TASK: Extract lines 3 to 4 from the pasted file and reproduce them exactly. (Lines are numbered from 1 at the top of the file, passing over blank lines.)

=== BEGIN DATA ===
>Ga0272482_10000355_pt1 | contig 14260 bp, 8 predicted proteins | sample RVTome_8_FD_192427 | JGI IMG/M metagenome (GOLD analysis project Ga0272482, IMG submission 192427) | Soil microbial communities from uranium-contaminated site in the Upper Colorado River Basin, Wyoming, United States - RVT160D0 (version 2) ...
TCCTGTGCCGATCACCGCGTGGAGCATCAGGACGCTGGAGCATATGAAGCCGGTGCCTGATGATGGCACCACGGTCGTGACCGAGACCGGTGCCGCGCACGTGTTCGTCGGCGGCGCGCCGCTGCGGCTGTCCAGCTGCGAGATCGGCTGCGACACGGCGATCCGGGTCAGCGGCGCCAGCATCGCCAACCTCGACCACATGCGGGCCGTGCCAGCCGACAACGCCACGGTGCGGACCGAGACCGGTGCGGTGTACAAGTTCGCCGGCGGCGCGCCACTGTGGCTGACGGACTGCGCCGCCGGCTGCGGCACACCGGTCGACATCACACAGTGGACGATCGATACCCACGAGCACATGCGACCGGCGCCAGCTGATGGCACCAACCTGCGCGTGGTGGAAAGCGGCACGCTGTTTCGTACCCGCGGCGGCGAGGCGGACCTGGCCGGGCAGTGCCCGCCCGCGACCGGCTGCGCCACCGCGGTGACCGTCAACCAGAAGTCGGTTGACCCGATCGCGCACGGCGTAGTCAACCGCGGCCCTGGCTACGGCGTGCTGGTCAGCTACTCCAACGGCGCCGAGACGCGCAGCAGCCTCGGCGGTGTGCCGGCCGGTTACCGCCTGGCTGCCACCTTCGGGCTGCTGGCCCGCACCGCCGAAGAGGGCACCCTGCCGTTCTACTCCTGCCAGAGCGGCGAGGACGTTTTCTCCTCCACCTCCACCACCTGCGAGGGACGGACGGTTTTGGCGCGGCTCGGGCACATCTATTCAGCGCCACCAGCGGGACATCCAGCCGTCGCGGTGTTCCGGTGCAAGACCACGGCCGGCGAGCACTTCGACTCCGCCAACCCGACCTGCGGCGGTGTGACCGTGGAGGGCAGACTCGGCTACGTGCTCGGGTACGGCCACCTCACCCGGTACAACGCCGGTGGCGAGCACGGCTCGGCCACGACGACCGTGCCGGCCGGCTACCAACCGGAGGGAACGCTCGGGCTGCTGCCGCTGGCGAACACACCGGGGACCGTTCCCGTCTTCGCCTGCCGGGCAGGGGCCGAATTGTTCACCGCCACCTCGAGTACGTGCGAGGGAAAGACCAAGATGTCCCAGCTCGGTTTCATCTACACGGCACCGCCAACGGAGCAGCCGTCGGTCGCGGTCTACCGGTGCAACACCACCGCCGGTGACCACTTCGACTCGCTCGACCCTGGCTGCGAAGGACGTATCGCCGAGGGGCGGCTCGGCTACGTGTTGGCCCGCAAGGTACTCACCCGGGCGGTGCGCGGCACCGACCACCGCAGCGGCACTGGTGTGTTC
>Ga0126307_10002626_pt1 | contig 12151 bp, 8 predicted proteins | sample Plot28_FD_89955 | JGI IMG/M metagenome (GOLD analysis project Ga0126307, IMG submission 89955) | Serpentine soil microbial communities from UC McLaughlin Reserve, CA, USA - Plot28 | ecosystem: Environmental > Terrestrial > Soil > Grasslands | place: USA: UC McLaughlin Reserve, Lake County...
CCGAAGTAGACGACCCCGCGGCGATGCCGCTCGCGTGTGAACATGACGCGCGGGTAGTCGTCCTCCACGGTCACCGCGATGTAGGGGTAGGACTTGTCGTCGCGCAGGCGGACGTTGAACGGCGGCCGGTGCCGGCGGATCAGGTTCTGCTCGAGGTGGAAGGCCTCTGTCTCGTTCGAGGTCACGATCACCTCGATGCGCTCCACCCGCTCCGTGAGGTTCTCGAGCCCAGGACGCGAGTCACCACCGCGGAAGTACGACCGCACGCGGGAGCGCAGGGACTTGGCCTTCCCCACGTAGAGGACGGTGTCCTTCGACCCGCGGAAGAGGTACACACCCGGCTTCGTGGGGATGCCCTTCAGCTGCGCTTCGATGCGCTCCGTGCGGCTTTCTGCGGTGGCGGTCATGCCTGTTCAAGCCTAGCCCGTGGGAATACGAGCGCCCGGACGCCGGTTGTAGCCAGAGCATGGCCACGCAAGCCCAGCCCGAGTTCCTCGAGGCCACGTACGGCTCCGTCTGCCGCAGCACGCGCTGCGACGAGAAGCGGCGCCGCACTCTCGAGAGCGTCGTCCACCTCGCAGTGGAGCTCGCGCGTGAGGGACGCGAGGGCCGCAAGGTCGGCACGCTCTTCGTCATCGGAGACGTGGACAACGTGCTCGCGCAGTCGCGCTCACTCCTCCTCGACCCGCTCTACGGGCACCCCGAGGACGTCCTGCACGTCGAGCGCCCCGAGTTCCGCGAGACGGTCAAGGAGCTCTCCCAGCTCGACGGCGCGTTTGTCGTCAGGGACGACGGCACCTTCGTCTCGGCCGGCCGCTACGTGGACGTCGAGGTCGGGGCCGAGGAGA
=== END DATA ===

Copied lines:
>Ga0126307_10002626_pt1 | contig 12151 bp, 8 predicted proteins | sample Plot28_FD_89955 | JGI IMG/M metagenome (GOLD analysis project Ga0126307, IMG submission 89955) | Serpentine soil microbial communities from UC McLaughlin Reserve, CA, USA - Plot28 | ecosystem: Environmental > Terrestrial > Soil > Grasslands | place: USA: UC McLaughlin Reserve, Lake County...
CCGAAGTAGACGACCCCGCGGCGATGCCGCTCGCGTGTGAACATGACGCGCGGGTAGTCGTCCTCCACGGTCACCGCGATGTAGGGGTAGGACTTGTCGTCGCGCAGGCGGACGTTGAACGGCGGCCGGTGCCGGCGGATCAGGTTCTGCTCGAGGTGGAAGGCCTCTGTCTCGTTCGAGGTCACGATCACCTCGATGCGCTCCACCCGCTCCGTGAGGTTCTCGAGCCCAGGACGCGAGTCACCACCGCGGAAGTACGACCGCACGCGGGAGCGCAGGGACTTGGCCTTCCCCACGTAGAGGACGGTGTCCTTCGACCCGCGGAAGAGGTACACACCCGGCTTCGTGGGGATGCCCTTCAGCTGCGCTTCGATGCGCTCCGTGCGGCTTTCTGCGGTGGCGGTCATGCCTGTTCAAGCCTAGCCCGTGGGAATACGAGCGCCCGGACGCCGGTTGTAGCCAGAGCATGGCCACGCAAGCCCAGCCCGAGTTCCTCGAGGCCACGTACGGCTCCGTCTGCCGCAGCACGCGCTGCGACGAGAAGCGGCGCCGCACTCTCGAGAGCGTCGTCCACCTCGCAGTGGAGCTCGCGCGTGAGGGACGCGAGGGCCGCAAGGTCGGCACGCTCTTCGTCATCGGAGACGTGGACAACGTGCTCGCGCAGTCGCGCTCACTCCTCCTCGACCCGCTCTACGGGCACCCCGAGGACGTCCTGCACGTCGAGCGCCCCGAGTTCCGCGAGACGGTCAAGGAGCTCTCCCAGCTCGACGGCGCGTTTGTCGTCAGGGACGACGGCACCTTCGTCTCGGCCGGCCGCTACGTGGACGTCGAGGTCGGGGCCGAGGAGA